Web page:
Arbitration Breakdown: Matt Wieters

Over the next few weeks, I will be discussing some of the higher profile upcoming arbitration cases. I will rely partly on my arbitration model developed exclusively for MLB Trade Rumors (read more about it here), but will also break out some interesting comparables and determine where the model might be wrong.

After missing the “super two” cutoff of arbitration eligibility by just ten days in 2012, Matt Wieters has finally reached arbitration eligibility in 2013 with three years and 129 days of service time. My arbitration model projects the seasoned catcher to obtain a $4.6MM salary, a potential record for first-time eligible catchers. Due to his durability and his hefty experience for a first-time player, Wieters will probably get close to the model’s projection, though I suspect he will fall short of it.

There have been only 34 catchers who have reached arbitration eligibility for the first time in the last six years, and five them received multiyear deals which make them weak comparisons. Of the remaining 29, only five had at least 400 plate appearances in their platform seasons and only one had at least 470. Wieters had a whopping total of 593 plate appearances in 2012, topped only by Russell Martin’s 650 in 2009.

Wieters, a Boras Corporation client, hit only .249 this past season, but he did hit 23 home runs and he knocked in 83 RBI. Going into 2012, he had already accumulated a total of 1,438 plate appearances and had hit .264 to go along with 42 home runs and 166 RBI. Only a handful of catchers have entered arbitration with that kind of track record. Considering the importance of playing time to arbitration models, it will probably help his case considerably that Wieters is the only player other than Victor Martinez in the last six years to accumulate 2,000 plate appearances from behind the plate before his first year of arbitration eligibility — and Martinez was already playing on a multiyear deal by the time he would have been eligibile.

In fact, most of the catchers who had numbers like Wieters' before reaching arbitration received multiyear deals before they even became eligible. Martinez in 2007, Brian McCann in 2009, and Kurt Suzuki in 2011 would have been reasonable comparables for Wieters, except that all three received multiyear deals a full year or more before reaching eligibility. This makes it especially hard to find good comparables. Plus, catchers are generally isolated from other position players in arbitration.

Usually multiyear deals are not considered when looking for comparables, even players who signed multiyear deals while negotiating for one-year deals. However, if figures were exchanged, exceptions can be made. Due to the lack of comparables other than aforementioned Martin (who I will discuss more shortly), Joe Mauer could be a reasonable comparable for Wieters. He signed a multiyear deal which paid him $3.75MM in 2007, his first year of eligibility, but he had exchanged figures of $3.3MM and $4.5MM with the Twins before that deal was signed. Even though Wieters may not have the value that Mauer had at this time, his extra power would probably have made his arbitration case more compelling despite his batting average deficiencies. Wieters had 23 home runs and 83 RBI in his platform season, while Mauer only had 13 home runs and 84 RBI. Going into this season, Wieters had 42 home runs and 166 RBI, while Mauer had just 15 home runs and 72 RBI. Of course Wieters had just a .264 average going into his platform season in which he hit .249, and Mauer had a .297 average going in to his platform season and then hit .347. However, power matters more, and the fact that Wieters had 1,438 pre-platform plate appearances and Mauer only had 676 would make Wieters' case far stronger. While Mauer’s request of $4.5MM might not necessarily help Wieters, given that neither the Twins nor an arbitration panel gave him that sum, there is a case that Wieters should get well in excess of the $3.3MM that the Twins offered and probably more than the $3.75MM he ultimately received in his multiyear deal.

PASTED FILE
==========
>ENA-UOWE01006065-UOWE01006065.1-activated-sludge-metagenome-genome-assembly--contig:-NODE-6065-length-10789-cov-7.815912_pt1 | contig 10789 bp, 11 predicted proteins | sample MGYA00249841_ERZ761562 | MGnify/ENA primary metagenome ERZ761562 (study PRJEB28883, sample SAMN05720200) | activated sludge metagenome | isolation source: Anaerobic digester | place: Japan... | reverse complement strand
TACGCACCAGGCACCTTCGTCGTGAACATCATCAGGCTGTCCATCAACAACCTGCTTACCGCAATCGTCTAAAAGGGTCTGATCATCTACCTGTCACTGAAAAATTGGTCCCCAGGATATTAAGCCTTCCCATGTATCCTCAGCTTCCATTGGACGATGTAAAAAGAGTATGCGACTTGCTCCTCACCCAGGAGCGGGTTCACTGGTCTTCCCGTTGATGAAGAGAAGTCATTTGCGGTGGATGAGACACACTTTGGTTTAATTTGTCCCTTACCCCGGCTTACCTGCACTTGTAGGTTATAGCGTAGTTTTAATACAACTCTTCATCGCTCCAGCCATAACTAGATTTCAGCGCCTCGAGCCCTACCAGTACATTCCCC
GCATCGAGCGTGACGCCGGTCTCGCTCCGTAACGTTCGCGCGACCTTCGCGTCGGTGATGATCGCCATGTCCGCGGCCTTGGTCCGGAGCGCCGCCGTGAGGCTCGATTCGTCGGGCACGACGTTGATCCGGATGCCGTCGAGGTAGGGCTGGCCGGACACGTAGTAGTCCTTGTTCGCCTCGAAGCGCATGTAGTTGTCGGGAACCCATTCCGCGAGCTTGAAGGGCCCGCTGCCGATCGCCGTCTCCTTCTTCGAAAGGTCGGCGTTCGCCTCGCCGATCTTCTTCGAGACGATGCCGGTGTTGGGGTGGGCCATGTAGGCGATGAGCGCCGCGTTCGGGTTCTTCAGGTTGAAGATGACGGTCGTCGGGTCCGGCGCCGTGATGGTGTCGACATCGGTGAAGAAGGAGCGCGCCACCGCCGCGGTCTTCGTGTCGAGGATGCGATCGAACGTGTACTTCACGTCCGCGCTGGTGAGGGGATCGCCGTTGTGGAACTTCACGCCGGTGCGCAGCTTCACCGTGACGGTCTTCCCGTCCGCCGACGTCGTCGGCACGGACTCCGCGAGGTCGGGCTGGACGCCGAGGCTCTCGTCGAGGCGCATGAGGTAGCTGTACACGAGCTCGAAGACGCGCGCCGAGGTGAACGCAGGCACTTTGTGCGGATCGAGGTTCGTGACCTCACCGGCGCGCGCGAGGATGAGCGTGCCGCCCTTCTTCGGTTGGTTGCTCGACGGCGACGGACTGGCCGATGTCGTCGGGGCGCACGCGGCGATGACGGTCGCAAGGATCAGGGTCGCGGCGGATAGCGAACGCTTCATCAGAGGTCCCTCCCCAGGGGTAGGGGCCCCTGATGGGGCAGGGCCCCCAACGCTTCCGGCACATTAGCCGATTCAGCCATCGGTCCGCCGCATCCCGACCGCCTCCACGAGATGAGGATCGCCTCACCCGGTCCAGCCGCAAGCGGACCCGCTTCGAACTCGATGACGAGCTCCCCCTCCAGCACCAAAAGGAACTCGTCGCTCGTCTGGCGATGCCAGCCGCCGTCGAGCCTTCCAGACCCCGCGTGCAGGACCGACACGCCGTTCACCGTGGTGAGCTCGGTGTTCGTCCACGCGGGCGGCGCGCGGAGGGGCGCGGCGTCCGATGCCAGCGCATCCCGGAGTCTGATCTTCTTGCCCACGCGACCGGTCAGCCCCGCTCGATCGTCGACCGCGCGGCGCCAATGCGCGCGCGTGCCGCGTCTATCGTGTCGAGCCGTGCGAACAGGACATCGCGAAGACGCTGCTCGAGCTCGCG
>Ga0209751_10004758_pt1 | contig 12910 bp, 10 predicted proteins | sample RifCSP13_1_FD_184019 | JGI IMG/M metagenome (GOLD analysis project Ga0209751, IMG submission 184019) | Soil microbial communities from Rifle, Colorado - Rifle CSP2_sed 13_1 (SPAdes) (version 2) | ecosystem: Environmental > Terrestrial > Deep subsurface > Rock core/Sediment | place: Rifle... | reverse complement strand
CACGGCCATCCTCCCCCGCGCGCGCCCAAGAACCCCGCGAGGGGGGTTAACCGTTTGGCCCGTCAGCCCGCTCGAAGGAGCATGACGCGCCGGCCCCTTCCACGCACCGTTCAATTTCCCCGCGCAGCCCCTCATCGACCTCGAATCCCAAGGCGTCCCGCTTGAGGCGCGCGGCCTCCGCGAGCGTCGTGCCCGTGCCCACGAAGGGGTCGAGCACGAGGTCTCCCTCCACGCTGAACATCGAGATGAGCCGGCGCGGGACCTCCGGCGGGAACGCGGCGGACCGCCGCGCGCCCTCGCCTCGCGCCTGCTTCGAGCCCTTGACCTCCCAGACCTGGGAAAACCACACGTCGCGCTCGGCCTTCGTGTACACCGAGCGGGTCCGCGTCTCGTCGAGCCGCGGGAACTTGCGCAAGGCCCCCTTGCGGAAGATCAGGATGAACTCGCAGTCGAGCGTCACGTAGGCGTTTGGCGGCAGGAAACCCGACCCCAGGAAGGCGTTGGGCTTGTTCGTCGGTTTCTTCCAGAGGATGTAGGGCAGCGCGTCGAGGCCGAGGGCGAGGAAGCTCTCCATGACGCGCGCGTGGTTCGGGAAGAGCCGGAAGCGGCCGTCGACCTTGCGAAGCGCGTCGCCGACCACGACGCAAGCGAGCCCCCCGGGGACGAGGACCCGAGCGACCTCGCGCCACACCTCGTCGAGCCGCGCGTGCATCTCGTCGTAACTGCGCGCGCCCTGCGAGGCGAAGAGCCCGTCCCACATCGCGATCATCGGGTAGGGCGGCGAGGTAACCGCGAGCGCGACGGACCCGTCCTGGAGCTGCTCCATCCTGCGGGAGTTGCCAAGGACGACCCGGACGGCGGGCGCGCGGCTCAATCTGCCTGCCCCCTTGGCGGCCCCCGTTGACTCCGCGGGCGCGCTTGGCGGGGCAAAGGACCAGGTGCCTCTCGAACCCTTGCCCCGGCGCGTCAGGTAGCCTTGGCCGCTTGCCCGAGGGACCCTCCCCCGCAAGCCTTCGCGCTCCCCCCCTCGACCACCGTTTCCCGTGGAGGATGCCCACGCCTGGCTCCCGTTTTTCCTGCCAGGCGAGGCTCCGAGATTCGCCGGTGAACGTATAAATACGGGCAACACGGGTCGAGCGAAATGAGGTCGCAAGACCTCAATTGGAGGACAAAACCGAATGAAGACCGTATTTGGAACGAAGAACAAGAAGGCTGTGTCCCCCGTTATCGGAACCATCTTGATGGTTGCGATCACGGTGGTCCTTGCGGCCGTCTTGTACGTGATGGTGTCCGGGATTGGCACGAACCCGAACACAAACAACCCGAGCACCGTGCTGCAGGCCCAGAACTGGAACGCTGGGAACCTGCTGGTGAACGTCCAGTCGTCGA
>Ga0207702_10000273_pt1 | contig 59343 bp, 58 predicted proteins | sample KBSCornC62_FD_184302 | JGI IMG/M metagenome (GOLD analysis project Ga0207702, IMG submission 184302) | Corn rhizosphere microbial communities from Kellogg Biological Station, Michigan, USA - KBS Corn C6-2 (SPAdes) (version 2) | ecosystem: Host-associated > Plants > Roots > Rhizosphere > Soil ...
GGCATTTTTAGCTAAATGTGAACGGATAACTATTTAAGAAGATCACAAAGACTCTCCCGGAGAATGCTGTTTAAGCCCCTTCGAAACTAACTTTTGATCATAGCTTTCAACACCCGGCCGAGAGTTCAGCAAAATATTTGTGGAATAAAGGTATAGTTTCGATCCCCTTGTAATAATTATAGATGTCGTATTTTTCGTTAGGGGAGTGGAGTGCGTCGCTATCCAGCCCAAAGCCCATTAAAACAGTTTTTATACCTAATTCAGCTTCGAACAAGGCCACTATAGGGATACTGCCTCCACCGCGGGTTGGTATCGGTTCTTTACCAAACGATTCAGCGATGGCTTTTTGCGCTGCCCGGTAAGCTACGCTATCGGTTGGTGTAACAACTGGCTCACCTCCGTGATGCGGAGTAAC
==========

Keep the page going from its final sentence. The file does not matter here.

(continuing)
Other than Mauer, Russell Martin’s $3.9MM in 2009 stands alone as the best comparable. Martin did have 650 plate appearances, more than Wieters’ 593, and his .280 average exceeded Wieters’ .249. However, he only hit 13 home runs to Wieters’ 23. Martin also had fewer pre-platform plate appearances (1,088 vs. 1,438) since he was eligible as a super two, and he only had 29 home runs and 152 RBI before his platform years, which fall short of Wieters’ 42 home runs and 166 RBI. On the other hand, Martin had 49 career steals by the time he reached arbitration and Wieters has only four. Martin’s case is four years old and that he had less power than Wieters, so I expect Wieters should be able to argue for more than Martin’s $3.9MM and safely break $4MM.

Interestingly, there are almost no other cases that are even close to a match for Wieters. In fact, only Geovany Soto even topped $2.2MM and he only got $3MM after accumulating just 387 plate appearances in 2010. His weaker 17 home runs and 53 RBI (though with a superior .280 average) would make a weak comparable if the Orioles tried to argue to keep Wieters down in the in the $3MM range.

Overall, it’s hard to imagine Wieters getting much less than $4MM and he will probably get more. My projection of $4.6MM would set a new precedent by a considerable margin, so I think he will fall short. Even so, he will probably get relatively close to the projected amount.

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